Smile Politely

Mondays with Cory

“It’s good to be back in the ‘Paign.” — Cory Chisel

It was a quiet Monday night at Cowboy Monkey, as Cory Chisel and the Wandering Sons swung through town en route to Chicago for a day-before-the-CD-release-show show. Death Won’t Send a Letter drops today on Black Seal, but several local devotees picked up their copies last night, as the band put on, by turns, a rollicking and laid-back show.

Leading things off was Noah Harris (above), who’s a guitarist in the Wandering Sons, but played melancholy solo keyboard tunes on this evening. The song introductions were often the highlight, which included a dedication to Roman Polanski and another where he gauged the audiences fluency before launching into a song in French — Harris later explained that he didn’t speak the language and his co-writer had penned the lyrics, so he didn’t want to embarrass himself by mispronouncing anything.

Joshua James isn’t as blurry in person as he appears above. He actually reminded me of Johnny Depp in the “Into the Great Wide Open” video (compared and contrast below):

The Lincoln, Nebraska, native started off with John Prine-flavored acoustic number and closed with a mini-suite of “Coal War” and a rollicking cover of the Doors’ “People are Strange.” It was great stuff overall, with James’ high lonesome voice telling tales of religion gone wrong, heartache, and other such fertile ground with the capable accompaniment of his band.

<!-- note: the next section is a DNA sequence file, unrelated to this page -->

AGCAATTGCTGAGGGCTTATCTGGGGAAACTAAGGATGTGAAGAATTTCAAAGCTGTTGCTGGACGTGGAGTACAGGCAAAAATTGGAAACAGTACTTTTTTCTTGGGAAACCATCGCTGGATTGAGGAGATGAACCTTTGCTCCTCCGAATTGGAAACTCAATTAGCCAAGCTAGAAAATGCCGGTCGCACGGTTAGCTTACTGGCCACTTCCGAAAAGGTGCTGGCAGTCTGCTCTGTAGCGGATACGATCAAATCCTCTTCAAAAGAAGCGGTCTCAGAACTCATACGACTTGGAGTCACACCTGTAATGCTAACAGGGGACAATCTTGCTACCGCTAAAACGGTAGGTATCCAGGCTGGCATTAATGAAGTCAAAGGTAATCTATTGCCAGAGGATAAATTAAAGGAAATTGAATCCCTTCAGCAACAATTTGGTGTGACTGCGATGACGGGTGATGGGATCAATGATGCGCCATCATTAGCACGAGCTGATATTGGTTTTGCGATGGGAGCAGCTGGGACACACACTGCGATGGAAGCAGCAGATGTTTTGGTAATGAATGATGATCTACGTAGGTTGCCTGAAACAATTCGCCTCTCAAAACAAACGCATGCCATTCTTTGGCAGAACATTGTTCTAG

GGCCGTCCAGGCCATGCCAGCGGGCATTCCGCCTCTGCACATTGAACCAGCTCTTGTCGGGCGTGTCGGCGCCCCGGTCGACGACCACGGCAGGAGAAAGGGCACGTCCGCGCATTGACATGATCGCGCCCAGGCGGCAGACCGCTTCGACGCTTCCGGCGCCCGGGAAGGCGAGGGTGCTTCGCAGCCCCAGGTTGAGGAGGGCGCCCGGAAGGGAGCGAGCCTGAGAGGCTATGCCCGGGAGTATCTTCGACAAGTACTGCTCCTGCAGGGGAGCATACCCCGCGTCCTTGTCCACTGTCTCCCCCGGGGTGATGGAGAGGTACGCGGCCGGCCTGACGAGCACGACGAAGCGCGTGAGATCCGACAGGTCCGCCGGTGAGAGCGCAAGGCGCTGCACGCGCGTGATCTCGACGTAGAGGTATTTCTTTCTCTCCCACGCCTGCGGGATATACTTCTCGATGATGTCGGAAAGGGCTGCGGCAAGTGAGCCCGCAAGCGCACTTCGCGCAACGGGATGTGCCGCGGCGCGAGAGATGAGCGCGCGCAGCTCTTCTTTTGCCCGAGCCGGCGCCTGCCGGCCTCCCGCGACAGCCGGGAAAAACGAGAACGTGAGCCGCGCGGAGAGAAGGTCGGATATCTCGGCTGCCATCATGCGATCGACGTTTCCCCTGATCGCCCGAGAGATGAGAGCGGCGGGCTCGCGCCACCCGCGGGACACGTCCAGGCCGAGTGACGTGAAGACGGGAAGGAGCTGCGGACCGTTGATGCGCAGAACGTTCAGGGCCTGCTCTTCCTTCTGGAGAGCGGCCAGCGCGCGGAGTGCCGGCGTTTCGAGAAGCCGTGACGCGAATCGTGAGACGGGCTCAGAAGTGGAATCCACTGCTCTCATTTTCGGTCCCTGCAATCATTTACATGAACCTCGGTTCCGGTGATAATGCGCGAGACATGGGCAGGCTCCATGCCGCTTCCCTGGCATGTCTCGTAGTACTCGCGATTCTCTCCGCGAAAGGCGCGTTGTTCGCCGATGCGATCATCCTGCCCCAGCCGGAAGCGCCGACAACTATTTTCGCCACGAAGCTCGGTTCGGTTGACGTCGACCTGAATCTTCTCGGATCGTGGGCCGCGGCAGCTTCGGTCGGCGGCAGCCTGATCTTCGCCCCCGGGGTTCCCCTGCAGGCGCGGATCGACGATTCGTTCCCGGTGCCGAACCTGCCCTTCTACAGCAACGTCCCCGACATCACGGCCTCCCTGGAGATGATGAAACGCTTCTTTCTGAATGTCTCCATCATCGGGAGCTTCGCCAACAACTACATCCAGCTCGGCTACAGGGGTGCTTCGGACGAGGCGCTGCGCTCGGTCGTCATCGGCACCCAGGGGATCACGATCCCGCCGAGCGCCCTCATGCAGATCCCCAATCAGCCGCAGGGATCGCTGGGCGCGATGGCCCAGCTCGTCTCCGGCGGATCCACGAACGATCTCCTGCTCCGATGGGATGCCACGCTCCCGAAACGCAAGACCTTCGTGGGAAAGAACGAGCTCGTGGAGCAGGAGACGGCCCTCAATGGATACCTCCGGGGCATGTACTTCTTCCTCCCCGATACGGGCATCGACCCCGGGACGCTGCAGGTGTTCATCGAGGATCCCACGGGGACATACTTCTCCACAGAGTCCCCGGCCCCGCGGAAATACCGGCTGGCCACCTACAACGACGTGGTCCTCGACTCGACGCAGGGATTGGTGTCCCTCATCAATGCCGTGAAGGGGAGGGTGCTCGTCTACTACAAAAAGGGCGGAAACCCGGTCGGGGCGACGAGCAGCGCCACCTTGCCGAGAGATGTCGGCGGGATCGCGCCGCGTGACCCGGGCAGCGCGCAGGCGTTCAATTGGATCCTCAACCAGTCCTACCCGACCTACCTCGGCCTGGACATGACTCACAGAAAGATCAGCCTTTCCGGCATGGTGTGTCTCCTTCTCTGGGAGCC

This was my first Cory Chisel experience, and it was a satisfying one. The Wandering Sons proved versatile, transitioning from ruminative acoustic songs to bar band-worthy country-rock with ease. The video below is of the first single off the new album, “Born Again,” co-written with Brandon Brendan Benson (of the Raconteurs), which will be the song of choice when Cory and Sons play on the Jimmy Fallon show October 9th:

Chisel seemed a little frustrated with the quiet crowd, saying, “Most of the time people won’t shut the fuck up when we play these songs,” at one point as the band played the majority of Death Won’t Send a Letter, but the faithful got more into it when they closed the set with a couple of old favorites.

Good stuff, especially for a Monday night.

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